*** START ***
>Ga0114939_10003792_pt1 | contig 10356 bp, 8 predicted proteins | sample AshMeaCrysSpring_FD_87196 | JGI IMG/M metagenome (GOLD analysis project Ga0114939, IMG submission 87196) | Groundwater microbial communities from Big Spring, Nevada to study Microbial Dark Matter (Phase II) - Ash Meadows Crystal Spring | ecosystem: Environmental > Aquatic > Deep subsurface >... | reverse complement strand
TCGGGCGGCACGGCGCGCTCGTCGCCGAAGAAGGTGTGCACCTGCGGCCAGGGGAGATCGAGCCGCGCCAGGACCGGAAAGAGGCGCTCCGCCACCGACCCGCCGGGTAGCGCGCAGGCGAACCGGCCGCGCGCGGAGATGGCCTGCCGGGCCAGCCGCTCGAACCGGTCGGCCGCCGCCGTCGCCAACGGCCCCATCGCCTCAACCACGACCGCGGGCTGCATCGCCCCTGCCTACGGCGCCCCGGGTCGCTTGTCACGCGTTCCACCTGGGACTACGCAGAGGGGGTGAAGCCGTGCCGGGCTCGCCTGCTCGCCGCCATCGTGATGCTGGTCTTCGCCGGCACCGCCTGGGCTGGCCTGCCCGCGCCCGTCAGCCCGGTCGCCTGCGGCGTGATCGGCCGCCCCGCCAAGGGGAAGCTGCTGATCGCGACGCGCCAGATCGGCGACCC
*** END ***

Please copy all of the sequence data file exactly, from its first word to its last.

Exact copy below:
>Ga0114939_10003792_pt1 | contig 10356 bp, 8 predicted proteins | sample AshMeaCrysSpring_FD_87196 | JGI IMG/M metagenome (GOLD analysis project Ga0114939, IMG submission 87196) | Groundwater microbial communities from Big Spring, Nevada to study Microbial Dark Matter (Phase II) - Ash Meadows Crystal Spring | ecosystem: Environmental > Aquatic > Deep subsurface >... | reverse complement strand
TCGGGCGGCACGGCGCGCTCGTCGCCGAAGAAGGTGTGCACCTGCGGCCAGGGGAGATCGAGCCGCGCCAGGACCGGAAAGAGGCGCTCCGCCACCGACCCGCCGGGTAGCGCGCAGGCGAACCGGCCGCGCGCGGAGATGGCCTGCCGGGCCAGCCGCTCGAACCGGTCGGCCGCCGCCGTCGCCAACGGCCCCATCGCCTCAACCACGACCGCGGGCTGCATCGCCCCTGCCTACGGCGCCCCGGGTCGCTTGTCACGCGTTCCACCTGGGACTACGCAGAGGGGGTGAAGCCGTGCCGGGCTCGCCTGCTCGCCGCCATCGTGATGCTGGTCTTCGCCGGCACCGCCTGGGCTGGCCTGCCCGCGCCCGTCAGCCCGGTCGCCTGCGGCGTGATCGGCCGCCCCGCCAAGGGGAAGCTGCTGATCGCGACGCGCCAGATCGGCGACCC